“The factors that play into the development of Alzheimer’s disease have been poorly understood, but two pieces considered important are prior infections, especially viral infections, and inflammation,” said Pamela Davis, from the Case Western Reserve School of Medicine, US.
“Since infection with SARS-CoV-2 has been associated with central nervous system abnormalities including inflammation, we wanted to test whether, even in the short term, Covid could lead to increased diagnoses,” she said.
The researchers analysed the anonymous electronic health records of 6.2 million adults 65 and older in the US who received medical treatment between February 2020 and May 2021 and had no prior diagnosis of Alzheimer’s disease. They then divided this population in two groups: one composed of people who contracted Covid-19 during that period, and another with people who had no documented cases of Covid-19.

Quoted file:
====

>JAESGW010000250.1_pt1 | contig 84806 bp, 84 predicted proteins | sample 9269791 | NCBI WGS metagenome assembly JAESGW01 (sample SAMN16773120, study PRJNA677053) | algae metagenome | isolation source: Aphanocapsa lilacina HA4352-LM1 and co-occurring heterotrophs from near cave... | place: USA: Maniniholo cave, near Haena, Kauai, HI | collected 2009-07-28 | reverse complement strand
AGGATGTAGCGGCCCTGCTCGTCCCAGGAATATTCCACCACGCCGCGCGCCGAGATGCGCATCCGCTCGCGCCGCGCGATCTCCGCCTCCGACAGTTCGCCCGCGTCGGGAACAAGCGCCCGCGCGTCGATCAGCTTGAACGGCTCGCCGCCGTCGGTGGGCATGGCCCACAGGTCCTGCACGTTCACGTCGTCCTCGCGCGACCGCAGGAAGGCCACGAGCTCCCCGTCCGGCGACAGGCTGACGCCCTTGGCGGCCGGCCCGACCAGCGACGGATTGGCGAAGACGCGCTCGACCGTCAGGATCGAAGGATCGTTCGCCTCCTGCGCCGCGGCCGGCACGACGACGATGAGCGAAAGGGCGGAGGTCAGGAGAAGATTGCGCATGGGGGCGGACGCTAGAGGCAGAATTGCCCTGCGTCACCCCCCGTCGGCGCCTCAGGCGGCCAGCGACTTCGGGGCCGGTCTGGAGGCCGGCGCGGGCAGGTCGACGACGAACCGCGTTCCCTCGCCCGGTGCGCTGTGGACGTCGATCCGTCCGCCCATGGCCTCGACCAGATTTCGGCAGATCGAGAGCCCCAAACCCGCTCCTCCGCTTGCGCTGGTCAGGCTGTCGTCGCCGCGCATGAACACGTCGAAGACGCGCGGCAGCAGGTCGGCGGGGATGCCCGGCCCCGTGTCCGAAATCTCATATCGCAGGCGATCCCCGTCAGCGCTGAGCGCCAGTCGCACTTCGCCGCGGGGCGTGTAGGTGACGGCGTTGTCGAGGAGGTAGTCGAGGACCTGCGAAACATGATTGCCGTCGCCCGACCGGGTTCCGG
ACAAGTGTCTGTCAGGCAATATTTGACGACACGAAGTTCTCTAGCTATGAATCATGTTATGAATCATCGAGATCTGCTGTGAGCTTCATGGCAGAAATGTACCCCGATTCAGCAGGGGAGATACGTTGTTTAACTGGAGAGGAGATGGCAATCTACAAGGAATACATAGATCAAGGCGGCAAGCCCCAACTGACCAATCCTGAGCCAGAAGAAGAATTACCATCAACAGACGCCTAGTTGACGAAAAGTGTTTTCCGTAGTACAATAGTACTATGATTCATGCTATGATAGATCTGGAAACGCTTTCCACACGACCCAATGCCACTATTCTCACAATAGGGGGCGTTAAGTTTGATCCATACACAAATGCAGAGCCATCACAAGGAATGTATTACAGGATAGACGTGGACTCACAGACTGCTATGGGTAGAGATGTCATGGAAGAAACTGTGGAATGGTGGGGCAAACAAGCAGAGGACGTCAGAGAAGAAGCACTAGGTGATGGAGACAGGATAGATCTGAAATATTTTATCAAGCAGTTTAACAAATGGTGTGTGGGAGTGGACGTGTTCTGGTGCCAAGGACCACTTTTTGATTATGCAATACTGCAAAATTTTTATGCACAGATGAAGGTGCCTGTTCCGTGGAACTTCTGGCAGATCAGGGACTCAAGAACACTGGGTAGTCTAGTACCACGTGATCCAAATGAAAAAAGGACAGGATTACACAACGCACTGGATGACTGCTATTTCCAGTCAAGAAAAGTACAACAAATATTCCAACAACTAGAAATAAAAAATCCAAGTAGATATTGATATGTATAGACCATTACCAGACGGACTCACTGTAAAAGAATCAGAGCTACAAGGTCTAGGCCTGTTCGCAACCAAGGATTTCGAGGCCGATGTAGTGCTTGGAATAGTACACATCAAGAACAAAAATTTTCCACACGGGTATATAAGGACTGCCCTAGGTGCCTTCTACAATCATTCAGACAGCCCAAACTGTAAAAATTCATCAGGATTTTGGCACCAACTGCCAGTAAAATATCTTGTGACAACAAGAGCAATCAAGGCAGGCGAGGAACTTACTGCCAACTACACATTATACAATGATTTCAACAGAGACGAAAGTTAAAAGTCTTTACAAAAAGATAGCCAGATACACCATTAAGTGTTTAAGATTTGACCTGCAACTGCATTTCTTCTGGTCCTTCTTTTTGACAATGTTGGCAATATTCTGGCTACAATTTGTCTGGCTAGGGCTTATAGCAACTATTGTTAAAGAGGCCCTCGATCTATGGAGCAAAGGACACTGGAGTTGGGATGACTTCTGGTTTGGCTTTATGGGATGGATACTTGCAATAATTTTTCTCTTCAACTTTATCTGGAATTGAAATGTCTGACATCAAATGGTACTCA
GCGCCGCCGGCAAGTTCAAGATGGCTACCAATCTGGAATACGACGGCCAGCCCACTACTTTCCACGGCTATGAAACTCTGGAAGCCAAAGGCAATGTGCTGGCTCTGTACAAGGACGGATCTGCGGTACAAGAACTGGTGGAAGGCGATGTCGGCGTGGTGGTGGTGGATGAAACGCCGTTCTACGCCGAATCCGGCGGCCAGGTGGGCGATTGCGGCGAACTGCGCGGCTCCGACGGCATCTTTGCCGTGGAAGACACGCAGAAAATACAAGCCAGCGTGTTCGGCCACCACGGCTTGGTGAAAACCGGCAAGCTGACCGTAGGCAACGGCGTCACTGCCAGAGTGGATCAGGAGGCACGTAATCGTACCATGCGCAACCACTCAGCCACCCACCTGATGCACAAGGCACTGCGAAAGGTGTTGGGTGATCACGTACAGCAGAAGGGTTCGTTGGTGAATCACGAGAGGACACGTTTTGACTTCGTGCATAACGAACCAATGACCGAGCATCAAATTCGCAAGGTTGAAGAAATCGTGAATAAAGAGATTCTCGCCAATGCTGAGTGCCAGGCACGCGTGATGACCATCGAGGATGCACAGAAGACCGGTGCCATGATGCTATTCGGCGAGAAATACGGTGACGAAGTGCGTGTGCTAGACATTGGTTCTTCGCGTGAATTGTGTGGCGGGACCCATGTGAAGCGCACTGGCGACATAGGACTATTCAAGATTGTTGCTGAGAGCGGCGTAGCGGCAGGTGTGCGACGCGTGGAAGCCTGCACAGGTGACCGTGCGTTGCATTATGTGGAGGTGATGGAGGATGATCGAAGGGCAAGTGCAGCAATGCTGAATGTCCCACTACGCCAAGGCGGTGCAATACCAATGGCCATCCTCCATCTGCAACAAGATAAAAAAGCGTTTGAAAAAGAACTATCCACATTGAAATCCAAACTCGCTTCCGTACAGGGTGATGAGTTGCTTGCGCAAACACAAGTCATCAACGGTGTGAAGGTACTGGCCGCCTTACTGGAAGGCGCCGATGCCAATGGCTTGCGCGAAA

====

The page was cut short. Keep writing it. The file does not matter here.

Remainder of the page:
More than 400,000 people were enrolled in the Covid-19 study group, while 5.8 million were in the non-infected group. “If this increase in new diagnoses of Alzheimer’s disease is sustained, the wave of patients with a disease currently without a cure will be substantial, and could further strain our long-term care resources,” Davis said. “Alzheimer’s disease is a serious and challenging disease, and we thought we had turned some of the tides on it by reducing general risk factors such as hypertension, heart disease, obesity and a sedentary lifestyle,” she added.